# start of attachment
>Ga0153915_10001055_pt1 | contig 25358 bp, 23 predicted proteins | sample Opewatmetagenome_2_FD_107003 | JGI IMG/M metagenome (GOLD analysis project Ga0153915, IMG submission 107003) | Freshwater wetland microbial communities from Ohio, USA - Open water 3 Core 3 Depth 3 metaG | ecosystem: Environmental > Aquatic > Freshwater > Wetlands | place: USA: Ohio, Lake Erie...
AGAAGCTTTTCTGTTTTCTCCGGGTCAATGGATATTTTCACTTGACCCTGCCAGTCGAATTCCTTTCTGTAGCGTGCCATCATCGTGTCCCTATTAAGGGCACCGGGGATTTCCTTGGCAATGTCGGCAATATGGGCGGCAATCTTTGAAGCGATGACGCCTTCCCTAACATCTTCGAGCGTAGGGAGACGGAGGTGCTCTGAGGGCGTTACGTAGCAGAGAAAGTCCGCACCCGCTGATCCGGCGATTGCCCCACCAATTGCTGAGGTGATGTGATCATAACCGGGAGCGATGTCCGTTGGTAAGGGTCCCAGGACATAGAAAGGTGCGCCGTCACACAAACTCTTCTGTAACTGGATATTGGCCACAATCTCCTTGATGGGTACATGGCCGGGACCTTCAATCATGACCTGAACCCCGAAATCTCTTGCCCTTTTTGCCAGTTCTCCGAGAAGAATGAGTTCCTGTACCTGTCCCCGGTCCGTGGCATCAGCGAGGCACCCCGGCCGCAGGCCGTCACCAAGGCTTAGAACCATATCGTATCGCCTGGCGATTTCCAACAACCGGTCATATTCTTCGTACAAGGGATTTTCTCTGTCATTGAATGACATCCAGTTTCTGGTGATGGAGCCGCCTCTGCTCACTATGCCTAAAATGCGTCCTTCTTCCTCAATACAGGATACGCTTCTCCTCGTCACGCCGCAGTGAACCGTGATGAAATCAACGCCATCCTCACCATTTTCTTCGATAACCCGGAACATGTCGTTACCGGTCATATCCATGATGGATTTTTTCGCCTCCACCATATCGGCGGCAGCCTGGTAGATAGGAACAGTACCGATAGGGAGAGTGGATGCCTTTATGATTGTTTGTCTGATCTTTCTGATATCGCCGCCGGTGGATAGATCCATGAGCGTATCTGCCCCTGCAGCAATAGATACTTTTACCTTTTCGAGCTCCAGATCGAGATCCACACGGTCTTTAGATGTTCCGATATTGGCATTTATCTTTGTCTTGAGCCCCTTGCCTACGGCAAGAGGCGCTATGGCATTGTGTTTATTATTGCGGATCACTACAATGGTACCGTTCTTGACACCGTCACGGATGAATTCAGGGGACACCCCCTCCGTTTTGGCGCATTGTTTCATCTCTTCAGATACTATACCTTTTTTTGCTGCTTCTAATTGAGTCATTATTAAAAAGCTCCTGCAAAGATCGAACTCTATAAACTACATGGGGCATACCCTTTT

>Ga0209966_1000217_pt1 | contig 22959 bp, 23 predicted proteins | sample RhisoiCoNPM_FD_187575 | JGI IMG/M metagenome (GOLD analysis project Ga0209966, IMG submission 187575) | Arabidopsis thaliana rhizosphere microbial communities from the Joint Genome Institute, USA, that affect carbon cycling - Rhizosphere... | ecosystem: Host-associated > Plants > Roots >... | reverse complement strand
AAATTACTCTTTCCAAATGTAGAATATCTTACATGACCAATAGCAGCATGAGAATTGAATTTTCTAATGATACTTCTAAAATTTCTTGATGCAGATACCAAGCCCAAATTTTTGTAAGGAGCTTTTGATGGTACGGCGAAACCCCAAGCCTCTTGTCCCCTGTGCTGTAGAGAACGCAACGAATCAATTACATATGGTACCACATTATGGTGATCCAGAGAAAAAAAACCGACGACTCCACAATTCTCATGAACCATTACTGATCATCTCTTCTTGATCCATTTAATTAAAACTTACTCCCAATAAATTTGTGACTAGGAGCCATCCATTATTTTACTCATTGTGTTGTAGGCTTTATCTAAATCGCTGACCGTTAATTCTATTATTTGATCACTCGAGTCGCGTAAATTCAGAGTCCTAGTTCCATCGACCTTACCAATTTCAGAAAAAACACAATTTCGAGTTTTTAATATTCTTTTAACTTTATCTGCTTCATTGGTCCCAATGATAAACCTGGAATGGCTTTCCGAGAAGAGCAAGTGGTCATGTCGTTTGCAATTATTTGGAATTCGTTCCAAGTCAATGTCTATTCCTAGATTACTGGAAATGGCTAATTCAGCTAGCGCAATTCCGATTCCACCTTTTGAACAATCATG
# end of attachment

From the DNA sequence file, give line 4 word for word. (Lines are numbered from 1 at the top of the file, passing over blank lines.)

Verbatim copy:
AAATTACTCTTTCCAAATGTAGAATATCTTACATGACCAATAGCAGCATGAGAATTGAATTTTCTAATGATACTTCTAAAATTTCTTGATGCAGATACCAAGCCCAAATTTTTGTAAGGAGCTTTTGATGGTACGGCGAAACCCCAAGCCTCTTGTCCCCTGTGCTGTAGAGAACGCAACGAATCAATTACATATGGTACCACATTATGGTGATCCAGAGAAAAAAAACCGACGACTCCACAATTCTCATGAACCATTACTGATCATCTCTTCTTGATCCATTTAATTAAAACTTACTCCCAATAAATTTGTGACTAGGAGCCATCCATTATTTTACTCATTGTGTTGTAGGCTTTATCTAAATCGCTGACCGTTAATTCTATTATTTGATCACTCGAGTCGCGTAAATTCAGAGTCCTAGTTCCATCGACCTTACCAATTTCAGAAAAAACACAATTTCGAGTTTTTAATATTCTTTTAACTTTATCTGCTTCATTGGTCCCAATGATAAACCTGGAATGGCTTTCCGAGAAGAGCAAGTGGTCATGTCGTTTGCAATTATTTGGAATTCGTTCCAAGTCAATGTCTATTCCTAGATTACTGGAAATGGCTAATTCAGCTAGCGCAATTCCGATTCCACCTTTTGAACAATCATG